databases
Silk

Content Crunching App Silk Raises $1.6 Million Seed Round

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Silk, makers of a free web-based personal database/content crunching app, today announced a $1.6 million seed funding round led by New Enterprise Associates (NEA) with participation from Atomico, Anil Hansjee, Jens Christensen and Philippe Cases.

The founders of Silk don’t actually describe their product as a personal database, but it reminds me most of Filemaker Bento, though you’ll find the two products differ quite a bit, most notably in that you can publicly share your Silk content on the web.

Silk lets you create and store structured information and then filter, visualize and manipulate it in various ways, all without the need to edit code. For example, Silk can a list of locations using Google Maps, filter a list based on tags or create a pie chart.

Silk’s Head of Operations Sander Koppelaar explains that the usecases for the app tend to fall into two categories: information that needs to be shared in real time publicly or privately and/or information that needs to remain available for search in the future. Koppelaar gives the example of a list of Olympic medal winners. You may want to keep track of all of this year’s winners, and be able to filter it by country and sport. You may also want to keep it handy so that you can search and filter that information years from now.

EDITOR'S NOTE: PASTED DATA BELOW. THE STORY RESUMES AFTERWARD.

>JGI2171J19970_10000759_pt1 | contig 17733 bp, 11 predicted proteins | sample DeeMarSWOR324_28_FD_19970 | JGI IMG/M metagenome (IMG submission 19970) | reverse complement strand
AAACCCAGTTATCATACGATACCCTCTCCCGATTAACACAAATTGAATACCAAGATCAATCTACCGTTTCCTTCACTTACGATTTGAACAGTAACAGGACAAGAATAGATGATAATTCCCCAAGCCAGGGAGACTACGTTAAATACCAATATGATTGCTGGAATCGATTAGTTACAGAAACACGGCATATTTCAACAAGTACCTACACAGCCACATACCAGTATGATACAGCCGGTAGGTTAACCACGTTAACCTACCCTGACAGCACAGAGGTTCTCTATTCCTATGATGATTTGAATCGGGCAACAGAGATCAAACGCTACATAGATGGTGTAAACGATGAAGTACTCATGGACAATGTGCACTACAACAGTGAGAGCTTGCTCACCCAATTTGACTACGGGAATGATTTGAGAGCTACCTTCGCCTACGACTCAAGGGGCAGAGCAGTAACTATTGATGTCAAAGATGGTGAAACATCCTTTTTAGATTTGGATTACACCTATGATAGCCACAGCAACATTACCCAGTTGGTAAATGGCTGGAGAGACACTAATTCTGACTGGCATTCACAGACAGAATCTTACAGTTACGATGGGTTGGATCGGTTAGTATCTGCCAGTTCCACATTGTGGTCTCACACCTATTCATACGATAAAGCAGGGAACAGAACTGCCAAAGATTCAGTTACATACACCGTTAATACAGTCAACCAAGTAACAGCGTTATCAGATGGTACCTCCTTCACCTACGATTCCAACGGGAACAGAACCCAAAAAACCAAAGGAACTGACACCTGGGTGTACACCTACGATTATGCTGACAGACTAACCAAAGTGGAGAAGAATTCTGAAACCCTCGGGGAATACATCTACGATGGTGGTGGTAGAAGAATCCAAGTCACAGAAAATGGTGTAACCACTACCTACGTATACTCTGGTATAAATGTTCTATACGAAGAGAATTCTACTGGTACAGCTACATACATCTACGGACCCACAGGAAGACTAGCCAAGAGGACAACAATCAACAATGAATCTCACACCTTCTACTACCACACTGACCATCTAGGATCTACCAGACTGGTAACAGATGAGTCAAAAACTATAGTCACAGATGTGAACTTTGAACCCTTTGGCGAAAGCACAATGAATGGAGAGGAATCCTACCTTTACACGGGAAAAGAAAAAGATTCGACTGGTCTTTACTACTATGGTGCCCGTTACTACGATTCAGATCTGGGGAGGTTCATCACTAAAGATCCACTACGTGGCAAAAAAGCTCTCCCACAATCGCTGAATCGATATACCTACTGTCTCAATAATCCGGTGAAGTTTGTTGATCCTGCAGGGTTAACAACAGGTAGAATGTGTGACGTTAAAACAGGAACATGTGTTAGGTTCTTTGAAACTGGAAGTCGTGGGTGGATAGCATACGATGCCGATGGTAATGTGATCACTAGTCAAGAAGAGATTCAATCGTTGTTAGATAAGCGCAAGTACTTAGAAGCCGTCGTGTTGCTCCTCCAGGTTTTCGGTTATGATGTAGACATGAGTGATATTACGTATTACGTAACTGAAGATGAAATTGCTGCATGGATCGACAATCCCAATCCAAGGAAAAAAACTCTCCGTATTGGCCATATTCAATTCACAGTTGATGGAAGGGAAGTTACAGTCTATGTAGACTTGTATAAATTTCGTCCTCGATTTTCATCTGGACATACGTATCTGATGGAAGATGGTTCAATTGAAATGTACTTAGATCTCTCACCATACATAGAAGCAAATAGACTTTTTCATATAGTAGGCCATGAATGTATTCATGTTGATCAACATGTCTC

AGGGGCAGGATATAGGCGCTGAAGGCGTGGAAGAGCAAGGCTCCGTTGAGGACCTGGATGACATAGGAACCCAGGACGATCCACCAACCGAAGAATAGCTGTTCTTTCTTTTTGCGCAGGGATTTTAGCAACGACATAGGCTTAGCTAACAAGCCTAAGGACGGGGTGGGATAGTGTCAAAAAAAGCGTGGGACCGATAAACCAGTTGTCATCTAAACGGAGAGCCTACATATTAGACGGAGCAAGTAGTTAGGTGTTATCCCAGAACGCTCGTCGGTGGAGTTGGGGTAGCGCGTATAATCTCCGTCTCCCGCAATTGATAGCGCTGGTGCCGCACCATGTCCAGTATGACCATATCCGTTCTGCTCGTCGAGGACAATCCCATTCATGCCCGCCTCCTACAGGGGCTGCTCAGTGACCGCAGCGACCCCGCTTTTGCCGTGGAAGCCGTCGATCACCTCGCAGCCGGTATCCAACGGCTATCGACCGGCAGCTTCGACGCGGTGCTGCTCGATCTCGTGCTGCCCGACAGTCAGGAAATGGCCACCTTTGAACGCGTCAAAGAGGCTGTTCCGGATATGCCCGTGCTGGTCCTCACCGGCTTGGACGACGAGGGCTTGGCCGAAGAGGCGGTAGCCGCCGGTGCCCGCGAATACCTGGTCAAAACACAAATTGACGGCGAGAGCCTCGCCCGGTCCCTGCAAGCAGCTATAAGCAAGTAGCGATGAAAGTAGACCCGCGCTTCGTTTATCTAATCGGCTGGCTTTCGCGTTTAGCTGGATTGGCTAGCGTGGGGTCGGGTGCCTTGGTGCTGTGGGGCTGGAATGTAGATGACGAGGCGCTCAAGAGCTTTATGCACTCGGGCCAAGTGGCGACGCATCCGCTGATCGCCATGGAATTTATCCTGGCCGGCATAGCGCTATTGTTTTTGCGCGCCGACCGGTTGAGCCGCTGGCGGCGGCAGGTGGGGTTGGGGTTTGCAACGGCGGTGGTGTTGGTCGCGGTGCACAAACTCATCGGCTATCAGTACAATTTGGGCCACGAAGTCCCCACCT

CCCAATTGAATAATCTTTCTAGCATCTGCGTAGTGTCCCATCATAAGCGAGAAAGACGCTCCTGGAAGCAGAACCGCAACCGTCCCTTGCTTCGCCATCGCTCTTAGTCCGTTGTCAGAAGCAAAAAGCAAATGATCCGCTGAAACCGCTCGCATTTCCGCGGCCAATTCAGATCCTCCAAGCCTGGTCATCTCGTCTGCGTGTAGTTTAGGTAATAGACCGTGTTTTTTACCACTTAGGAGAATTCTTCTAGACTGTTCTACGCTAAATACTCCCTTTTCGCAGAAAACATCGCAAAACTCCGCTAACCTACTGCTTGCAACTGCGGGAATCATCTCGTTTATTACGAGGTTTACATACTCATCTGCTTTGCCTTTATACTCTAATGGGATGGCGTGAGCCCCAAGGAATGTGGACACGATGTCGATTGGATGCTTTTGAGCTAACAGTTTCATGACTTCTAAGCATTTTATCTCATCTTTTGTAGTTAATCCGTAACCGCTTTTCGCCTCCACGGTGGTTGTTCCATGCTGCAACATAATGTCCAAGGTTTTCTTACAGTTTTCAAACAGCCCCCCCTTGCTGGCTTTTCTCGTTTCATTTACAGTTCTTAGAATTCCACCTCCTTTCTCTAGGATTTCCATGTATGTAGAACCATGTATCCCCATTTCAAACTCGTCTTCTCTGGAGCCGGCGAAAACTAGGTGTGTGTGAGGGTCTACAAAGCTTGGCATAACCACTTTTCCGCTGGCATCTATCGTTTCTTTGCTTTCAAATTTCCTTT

Koppelaar says the company has a few ideas for monetization. In the near term it will offer services to customers with specific needs, such as custom domains and templates. Eventually Koppelaar says the company will be able to offer a marketplace for templates and customizations, and later still act as a marketplace for data sets, which could put it into competition with companies like InfoChimps.

The company was founded in 2009 by Lon Boonen, the founder of Xopus, and CEO Salar Al-Khafaji, a physics major who interned for CERN before going to work at Xopus, which sold to SDL in 2009. Silk announced its first round of funding in May 2011.

The company also scores some serious geek cred by being one of the few companies using the Haskell in production.